Geohazards and Resilience Among Coastal Hunter Gathers in the UST-Kamchatsk Region, Kamchatka Peninsula (Russian Federation) During the Mid to Late Holocene
Korosec, Gregory Joseph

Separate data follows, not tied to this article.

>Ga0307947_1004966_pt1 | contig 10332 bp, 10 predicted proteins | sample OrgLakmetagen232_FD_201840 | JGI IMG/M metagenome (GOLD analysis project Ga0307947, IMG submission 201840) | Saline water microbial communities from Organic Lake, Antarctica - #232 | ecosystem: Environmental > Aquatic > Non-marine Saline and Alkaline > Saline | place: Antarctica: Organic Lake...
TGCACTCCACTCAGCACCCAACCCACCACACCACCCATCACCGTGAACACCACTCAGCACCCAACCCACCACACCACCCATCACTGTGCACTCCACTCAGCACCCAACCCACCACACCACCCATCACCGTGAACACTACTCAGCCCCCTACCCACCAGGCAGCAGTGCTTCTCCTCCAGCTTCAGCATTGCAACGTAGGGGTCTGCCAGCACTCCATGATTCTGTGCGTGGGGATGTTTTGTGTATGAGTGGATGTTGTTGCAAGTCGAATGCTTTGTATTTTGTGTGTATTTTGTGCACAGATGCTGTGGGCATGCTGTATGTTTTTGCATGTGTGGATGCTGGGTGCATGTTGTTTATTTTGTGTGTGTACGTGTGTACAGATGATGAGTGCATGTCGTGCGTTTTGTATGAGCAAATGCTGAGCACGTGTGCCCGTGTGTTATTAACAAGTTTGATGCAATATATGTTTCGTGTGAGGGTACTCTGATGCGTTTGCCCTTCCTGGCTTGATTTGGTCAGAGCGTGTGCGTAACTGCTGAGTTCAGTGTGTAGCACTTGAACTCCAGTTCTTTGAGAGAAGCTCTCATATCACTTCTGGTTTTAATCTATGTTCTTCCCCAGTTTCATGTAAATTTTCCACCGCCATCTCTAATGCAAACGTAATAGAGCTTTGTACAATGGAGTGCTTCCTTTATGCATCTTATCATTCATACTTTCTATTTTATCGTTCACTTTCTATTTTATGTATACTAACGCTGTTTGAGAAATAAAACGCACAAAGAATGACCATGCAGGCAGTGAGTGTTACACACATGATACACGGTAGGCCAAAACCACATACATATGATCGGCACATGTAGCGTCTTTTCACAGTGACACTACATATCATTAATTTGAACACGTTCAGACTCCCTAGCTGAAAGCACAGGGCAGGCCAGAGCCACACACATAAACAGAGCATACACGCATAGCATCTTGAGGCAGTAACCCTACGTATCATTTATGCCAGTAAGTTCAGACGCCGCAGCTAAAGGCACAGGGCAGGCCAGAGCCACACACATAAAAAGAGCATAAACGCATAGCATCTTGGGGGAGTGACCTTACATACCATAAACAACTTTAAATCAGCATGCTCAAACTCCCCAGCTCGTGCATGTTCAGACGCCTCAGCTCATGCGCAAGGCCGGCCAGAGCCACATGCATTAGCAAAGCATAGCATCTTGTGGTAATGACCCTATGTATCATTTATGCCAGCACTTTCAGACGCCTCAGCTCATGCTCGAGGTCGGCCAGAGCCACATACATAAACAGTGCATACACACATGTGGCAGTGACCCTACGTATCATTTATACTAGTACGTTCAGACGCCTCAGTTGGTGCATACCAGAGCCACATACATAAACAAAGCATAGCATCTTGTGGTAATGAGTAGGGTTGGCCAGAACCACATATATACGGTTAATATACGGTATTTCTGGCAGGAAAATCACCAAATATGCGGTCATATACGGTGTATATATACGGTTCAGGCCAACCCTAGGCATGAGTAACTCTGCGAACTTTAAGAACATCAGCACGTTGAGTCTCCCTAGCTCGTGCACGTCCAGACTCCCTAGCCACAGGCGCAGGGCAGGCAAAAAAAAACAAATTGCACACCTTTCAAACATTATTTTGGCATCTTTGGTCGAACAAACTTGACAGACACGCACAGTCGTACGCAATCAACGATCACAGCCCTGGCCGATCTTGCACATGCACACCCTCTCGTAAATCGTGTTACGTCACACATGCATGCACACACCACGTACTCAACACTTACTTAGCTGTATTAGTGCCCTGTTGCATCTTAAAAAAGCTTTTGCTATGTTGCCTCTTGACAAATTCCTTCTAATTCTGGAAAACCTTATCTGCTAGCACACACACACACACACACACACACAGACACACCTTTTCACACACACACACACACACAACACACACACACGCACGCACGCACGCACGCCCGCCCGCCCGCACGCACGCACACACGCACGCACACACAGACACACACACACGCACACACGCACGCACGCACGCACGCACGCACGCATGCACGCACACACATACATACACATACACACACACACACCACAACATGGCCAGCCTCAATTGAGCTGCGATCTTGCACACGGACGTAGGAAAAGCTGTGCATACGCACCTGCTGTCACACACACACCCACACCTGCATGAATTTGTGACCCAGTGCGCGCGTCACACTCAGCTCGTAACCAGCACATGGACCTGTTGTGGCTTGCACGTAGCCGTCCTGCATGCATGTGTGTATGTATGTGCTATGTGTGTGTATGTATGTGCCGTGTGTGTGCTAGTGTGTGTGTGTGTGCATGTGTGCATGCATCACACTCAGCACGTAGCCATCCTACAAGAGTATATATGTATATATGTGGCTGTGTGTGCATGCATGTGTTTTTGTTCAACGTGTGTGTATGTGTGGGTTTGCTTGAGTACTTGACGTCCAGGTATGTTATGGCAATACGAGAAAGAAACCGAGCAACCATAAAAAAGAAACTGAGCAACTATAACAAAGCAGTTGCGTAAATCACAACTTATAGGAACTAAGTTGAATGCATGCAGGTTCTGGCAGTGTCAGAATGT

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The prehistoric inhabitants of the Ust-Kamchatsk region on the Kamchatka Peninsula in the Russian Far East faced repeated episodes of rapid ecosystem change in the form of volcanic tephra fall events. This dissertation utilizes a 6,000 year record of human settlement and environmental data produced by the ICAP Survey to explore ways in which populations responded and were resilient in the face of a challenging and highly unpredictable environment. The analysis focuses on the major Ksudach 1750 cal BP eruption as a possible inflection point in regional prehistory. The results are interpreted within a resilience theory framework to develop a socioecological model of regional settlement patterns. It is suggested that human populations were able to endure by virtue of low population densities, mobility, and the flexibility to exploit, when needed, a combination of riverine, terrestrial, and maritime subsistence strategies. Populations were aided in recovery by long range social connections imparted by the multiscalar socio-spatial organization of ethnic and kin groups on the landscape. In the longer term, populations were able to recover after major destabilizing events as a result of the high visibility of previous patterns and behaviors inscribed on the landscape. These inscriptions take the form of clustered dwelling depressions from periods preceding the destabilization that act as stabilizing mnemonics within and between adaptive cycles.